"Dawn Wright's tale of the Nobel laureate who was unable to put together the freshman physics lecture reminded me of Albert Einstein's observation that, 'You do not really understand something unless you can explain it to your grandmother.'"

Peter Van Demark of Caliper Corporation was interested in Mike Gerling's observation regarding the differences between U.S. and European preferences in navigation. I wrote: "[Mike Gerling] also observed something that I found most interesting: In the U.S., users like maps for navigation. In the rest of world the preference seems to be for step-by-step directions."

Van Demark responds:

"That is the reverse of what I would expect. In the U.S. people tend to be path followers, such as the signs on the Interstates that lead you from one intermediate place to another toward your final destination. In Europe, where there are many languages to deal with, symbolic literacy is much higher as a lingua franca, and that shows in the design of maps, and the wide use of maps.

"On the other hand, maybe the newer cities in the U.S. with more rational street layouts (sequentially-named streets, hundreds blocks) are easier to deal with on a map, while older, organic street layouts in Europe (and some East Coast cities like Boston) are easier to navigate with step-by-step directions. If this field of research hasn't spawned some master's theses and PhD dissertations, it should."


POINTS OF INTEREST
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Geography Grad Student Thesis Censored? Caitlin and Will, among others, noted an intriguing
article in the Washington Post about a grad student at George Mason University whose work is drawing attention from many sectors. "He should turn it in to his professor, get his grade -- and then they both should burn it," said Richard Clarke, most recently the White House cyberterrorism chief. The concern is that Sean Gorman's contribution to academic geography includes detailed maps of U.S. infrastructure along with the fiber-optic network that connects businesses and government. The data was all collected from public sources. I think that if nothing else, work like this simply illustrates to many who don't realize what information, in fact, is in the public domain. Said John M. Derrick Jr., chairman of the board of Pepco Holdings Inc., a huge power company, "Why in the world have we been so stupid as a country to have all this information in the public domain?"

Imagery for Winemakers. The European Commission-backed Bacchus program is using imagery data supplied by the European Space Agency (ESA) to map Europe's winemaking areas. Europe has been working hard to protect the names of its major wines, arguing that specific geography is required to produce a particular wine. I recall a freshmen geography test (I was a teaching assistant in Greg Knight's class at Penn State) which included a map of France and one of the Pacific Northwest taken from a wine bottle asking why the label's argument that the vintages were similar was flawed. If I recall correctly, it had to do with the orientation of mountain ranges.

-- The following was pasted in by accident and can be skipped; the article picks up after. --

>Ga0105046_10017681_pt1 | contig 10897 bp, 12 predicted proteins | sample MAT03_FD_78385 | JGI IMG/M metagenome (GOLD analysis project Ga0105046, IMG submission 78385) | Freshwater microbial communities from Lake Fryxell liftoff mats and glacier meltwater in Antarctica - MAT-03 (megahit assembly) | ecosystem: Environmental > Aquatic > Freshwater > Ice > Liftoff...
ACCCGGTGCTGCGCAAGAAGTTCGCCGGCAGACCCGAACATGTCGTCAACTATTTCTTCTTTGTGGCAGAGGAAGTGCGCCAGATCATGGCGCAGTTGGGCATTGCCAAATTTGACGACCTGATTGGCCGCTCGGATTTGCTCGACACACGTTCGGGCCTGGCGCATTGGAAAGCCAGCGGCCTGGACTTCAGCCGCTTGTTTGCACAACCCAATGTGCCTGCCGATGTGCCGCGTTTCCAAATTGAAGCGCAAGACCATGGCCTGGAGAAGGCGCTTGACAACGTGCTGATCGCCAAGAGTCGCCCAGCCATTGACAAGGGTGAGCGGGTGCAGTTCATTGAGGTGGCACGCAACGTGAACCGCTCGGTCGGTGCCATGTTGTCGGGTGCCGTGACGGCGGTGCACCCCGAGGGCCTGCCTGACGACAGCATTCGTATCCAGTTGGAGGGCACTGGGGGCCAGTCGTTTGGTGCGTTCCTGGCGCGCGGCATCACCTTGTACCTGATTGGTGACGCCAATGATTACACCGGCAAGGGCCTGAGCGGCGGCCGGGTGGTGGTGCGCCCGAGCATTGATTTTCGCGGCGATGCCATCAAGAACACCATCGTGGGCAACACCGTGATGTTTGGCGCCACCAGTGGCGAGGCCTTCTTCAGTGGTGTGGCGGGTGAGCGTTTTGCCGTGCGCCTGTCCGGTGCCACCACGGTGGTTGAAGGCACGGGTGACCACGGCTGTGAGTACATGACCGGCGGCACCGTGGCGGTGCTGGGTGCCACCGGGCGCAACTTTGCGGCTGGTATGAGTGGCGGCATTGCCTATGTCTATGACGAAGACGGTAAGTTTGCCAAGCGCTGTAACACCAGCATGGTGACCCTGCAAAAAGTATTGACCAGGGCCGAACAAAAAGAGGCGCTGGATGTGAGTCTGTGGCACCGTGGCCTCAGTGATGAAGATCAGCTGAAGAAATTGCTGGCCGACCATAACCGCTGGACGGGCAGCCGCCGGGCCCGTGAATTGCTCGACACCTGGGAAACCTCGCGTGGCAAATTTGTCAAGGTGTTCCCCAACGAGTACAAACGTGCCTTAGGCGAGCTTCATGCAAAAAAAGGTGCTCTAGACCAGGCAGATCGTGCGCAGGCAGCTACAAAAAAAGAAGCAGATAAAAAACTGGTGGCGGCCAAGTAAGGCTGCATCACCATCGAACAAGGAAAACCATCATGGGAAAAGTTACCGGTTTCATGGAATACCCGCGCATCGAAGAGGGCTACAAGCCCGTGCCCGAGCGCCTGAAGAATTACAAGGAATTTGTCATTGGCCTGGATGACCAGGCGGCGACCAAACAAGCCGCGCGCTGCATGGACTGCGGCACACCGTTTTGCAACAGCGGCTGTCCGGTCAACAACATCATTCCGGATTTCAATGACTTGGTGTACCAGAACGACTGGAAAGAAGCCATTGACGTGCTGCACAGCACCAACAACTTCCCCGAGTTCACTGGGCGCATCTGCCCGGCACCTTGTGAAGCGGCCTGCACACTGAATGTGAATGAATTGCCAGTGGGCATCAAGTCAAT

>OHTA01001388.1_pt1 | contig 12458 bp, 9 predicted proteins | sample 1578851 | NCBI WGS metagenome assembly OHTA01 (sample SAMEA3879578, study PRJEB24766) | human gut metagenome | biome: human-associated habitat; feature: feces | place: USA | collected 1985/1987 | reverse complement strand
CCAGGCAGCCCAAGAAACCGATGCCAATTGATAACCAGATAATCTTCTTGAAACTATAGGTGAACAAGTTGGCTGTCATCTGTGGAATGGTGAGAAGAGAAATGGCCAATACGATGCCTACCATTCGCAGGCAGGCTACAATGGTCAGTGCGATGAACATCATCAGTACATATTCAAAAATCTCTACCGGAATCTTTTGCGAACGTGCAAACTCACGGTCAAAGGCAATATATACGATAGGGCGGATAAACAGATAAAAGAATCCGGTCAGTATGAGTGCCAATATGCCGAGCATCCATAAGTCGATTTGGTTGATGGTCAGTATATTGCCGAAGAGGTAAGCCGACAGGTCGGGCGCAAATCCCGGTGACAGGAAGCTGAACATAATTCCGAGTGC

GIS Money From Homeland Security Grant? No! The town of Acton, Massachusetts, not far from Boston, was among those looking to the federal government for homeland security funds, some of which were to help build a GIS. But the town was passed over in its quest for $887,260.93 in favor of bigger towns and cities such as Boston, Brookline, Cambridge, Lawrence, and Lowell. The Department of Homeland Security awarded Massachusetts $26.9 million back in June. The state's Executive Office of Public Safety used the money for competitive Homeland Security Grants, which ended up in those larger communities.

MapInfo Stock Jump. JP Morgan upgraded MapInfo Corp. to "overweight" from neutral on Friday. Investors jumped in and drove the stock up 25% that day, about $2 share, leaving shares at just under $10 at the close. JP Morgan suggested the company will experience growth in retail, banking, insurance, and telecommunications, once it completely turns around.

Google Does it Again. I've been droning on about Google for years. Sorry, but I have to do it again. Google has a new version of its toolbar, something I pretty much cannot live without. The new version, in beta, has a key new feature: a pop-up blocker. The toolbar is free, but only supported in Internet Explorer 5.5 and above.

Ball State Gets Support. Ball State University's College of Architecture and Planning received a $4.7-million software licensing grant from Intergraph. It's the largest software grant in university history and allows anyone affiliated with the University to request a copy of, I believe, GeoMedia Professional.

Provinces Lost. PureCanada, a magazine published by the Canadian Tourism Commission, contains a map of the country that leaves out P.E.I. and the Yukon Territory. Oops.


WEEK IN REVIEW
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Announcements
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Applied Geographics, Inc.(AGI) developed a connector between Microsoft's .NET environment and ESRI's ArcIMS environment in support of the Massachusetts Technology Collaborative's (MTC) efforts to develop the MassMeansBusiness website, which was recently announced by Governor Mitt Romney.

Pictometry International Corp., maker of an information system that incorporates geo-referenced oblique aerial imaging software, announced that it has joined ESRI's Business Partner Program.

Ordnance Survey has posted its Annual Report and Accounts to Parliament.

Spatial Technologies (India) has announced that it will offer 1000 licenses of GIS software to governments and organizations that have demonstrated exemplary e-government initiatives to enrich rural life.